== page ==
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I think I have found in my recent experience that I design software differently than most of my peers. I tend to take the incremental bottom up approach after gathering enough requirements to get a high level idea of the components in the software.

So, in the case of designing an interface that would support multiple concrete classes...I would take a look at what is common to each specific concrete candidate, asking how would I get the job done for each concrete (while thinking about being robust for future concrete). Then I take that set of commonalities and make an interface, which I believe is a "bottom-up" approach.

In the case of a top down approach I would believe that the designer would look at the client side of the interface and how a client would interact with the interface and then try to implement the concrete classes.

So I can see advantages and disadvantages of top-down / bottom-up. I just would like to know which is more efficient and provides a better result based off of your previous experiences?

Note: I'm not talking about development methodology (agile, waterfall, etc.), I'm talking about design approaches.

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up vote 15 down vote accepted

I believe that with good software designers (and in my opinion all software developers should also be software designers at some level), the magic is in being able to do top-down and bottom-up simultaneously.

What I was "schooled" to do by my mentors is start by very brief top-down to understand the entities involved, then move to bottom-up to figure out the basic elements I want to create, then to back up and see how I can go one level down, knowing what I know about the results of my bottom up, and so forth until "they meet in the middle".

Hope that helps.

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+1 Agree - there is no "one solution" but a mixture of both – Dead account May 13 '09 at 14:55

There is no perfect way to design software. No approach will guarantee the perfect design.

You have to view the problem in different ways when designing a solution for it, and when you have a design you should look at it different ways as well. You won't come up with the same design if you approach it from the top as you would if you approached it from the bottom. So do both, and pick and choose the advantages both methods give you.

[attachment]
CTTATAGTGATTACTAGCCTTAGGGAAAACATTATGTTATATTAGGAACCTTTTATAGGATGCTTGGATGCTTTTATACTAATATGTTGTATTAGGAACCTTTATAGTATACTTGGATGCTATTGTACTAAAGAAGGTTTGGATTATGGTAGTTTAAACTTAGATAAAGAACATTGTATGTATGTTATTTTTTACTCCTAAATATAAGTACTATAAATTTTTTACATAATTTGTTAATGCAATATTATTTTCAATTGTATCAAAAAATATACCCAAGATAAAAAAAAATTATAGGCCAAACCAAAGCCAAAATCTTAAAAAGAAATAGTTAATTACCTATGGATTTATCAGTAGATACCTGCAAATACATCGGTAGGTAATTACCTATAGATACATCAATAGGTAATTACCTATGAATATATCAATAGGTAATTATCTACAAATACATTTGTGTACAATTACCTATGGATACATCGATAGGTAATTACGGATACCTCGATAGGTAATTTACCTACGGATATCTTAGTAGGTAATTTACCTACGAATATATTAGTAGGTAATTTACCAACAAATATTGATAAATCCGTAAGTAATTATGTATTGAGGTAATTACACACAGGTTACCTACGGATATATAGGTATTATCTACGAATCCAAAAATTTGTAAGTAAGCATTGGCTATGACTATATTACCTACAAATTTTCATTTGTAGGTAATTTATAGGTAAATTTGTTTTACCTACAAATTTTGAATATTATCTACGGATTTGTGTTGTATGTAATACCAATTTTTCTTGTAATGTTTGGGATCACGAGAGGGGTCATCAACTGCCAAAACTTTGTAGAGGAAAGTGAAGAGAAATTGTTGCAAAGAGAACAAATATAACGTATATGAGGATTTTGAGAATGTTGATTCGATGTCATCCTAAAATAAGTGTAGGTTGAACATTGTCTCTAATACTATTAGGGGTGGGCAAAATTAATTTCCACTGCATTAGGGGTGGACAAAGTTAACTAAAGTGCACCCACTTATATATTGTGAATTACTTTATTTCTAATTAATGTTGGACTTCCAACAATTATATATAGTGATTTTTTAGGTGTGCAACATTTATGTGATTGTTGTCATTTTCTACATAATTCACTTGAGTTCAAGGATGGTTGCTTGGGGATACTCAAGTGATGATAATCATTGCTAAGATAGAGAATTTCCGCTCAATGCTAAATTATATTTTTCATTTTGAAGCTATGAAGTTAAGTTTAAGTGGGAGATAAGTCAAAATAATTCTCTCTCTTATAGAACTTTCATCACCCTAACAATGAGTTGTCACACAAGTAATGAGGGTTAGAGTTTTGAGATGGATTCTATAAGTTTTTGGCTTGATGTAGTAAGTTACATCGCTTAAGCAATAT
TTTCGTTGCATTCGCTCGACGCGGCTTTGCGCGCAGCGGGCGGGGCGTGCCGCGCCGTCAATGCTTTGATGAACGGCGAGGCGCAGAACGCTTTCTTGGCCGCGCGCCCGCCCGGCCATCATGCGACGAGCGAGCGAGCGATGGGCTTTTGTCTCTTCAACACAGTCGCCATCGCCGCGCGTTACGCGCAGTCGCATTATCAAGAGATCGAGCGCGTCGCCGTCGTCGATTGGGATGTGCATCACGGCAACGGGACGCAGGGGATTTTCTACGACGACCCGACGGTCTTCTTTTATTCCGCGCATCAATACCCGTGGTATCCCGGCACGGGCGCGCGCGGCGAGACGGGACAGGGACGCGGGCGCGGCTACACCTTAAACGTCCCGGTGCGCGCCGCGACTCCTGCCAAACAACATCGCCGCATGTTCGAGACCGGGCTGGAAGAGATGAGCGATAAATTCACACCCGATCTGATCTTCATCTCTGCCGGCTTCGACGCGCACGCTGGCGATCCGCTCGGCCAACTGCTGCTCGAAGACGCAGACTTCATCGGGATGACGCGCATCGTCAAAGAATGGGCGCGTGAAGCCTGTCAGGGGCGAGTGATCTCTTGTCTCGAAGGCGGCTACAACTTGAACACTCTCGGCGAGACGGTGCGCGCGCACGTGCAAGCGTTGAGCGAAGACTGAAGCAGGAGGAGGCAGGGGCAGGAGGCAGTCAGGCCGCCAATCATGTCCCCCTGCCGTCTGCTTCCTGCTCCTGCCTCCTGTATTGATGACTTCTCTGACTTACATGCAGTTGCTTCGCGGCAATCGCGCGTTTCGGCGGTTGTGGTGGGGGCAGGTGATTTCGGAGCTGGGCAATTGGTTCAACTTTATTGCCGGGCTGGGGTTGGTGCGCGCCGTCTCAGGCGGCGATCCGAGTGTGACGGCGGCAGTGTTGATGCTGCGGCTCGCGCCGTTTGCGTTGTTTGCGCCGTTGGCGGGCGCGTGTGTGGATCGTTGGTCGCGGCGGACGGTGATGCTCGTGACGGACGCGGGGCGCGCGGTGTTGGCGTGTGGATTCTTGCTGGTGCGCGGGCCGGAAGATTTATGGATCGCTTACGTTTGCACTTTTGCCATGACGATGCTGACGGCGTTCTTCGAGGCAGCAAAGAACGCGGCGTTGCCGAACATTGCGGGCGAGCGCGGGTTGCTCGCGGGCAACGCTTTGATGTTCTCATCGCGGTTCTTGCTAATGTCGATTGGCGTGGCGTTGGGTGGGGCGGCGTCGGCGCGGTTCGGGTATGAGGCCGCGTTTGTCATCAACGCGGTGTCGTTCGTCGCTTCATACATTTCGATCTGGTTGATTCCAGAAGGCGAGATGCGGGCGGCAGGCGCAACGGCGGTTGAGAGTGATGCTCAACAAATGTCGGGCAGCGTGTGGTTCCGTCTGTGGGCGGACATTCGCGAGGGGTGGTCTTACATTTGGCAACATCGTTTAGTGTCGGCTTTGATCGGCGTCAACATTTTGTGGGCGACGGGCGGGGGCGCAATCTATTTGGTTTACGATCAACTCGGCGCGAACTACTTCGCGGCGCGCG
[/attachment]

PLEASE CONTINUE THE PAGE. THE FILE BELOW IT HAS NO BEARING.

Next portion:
Understand the problem at its highest level and work your way down through the solution, identifying parts where the details may end up changing the design (details you should approach from the lowest level and work your way back up). Keep iterating through all of the components of the problem until you have a design that's good enough to work with.

Code Complete chapter 5 can really help hammer out the details of what I'm saying here. I suggest you take a look.

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It depends on the problem.

If you know what the problem is [allow customers to see online bank statements], and how to solve it then use a bottom-up approach. Analyse each step, group these together by area and develop a solution. Project plan based.

If you have a vague idea of the problem [allow field agents to communicate via a distributed offline/online wiki] then a top-down approach would work better. Look at the over all problem and what steps can be used to solve them. Trial and error. Agile.

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I'm not sure I have understood your question correctly, but if I have, you're asking for pros/cons with building an application and then it's interface versus building an interface and then building the app to make it actually do stuff.

I would say much of the answer depends on whom you're developing/designing for. Is your goal to provide a cool and (perhaps) useful app to the users? Start with the UI. Or are you trying to build an interface to a business system (that might already exist), or to complete tasks that are already being executed in other (less efficient) ways? Start with the tasks.

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Thanks for breaking that down – Alex Hill May 30 '15 at 2:50

Bottom-up is what a lot of us code. Not through choice but through intellisense. Petzold wrote an article about this here.

In practise I think you'll find the majority of architects design this way. I personally don't think i've ever seen anyone do the design the other way round (concrete to abstract).

Sure, requirements are concrete-ish but one generally uses requirements to direct the abstractions and define the purpose and intent of the software.

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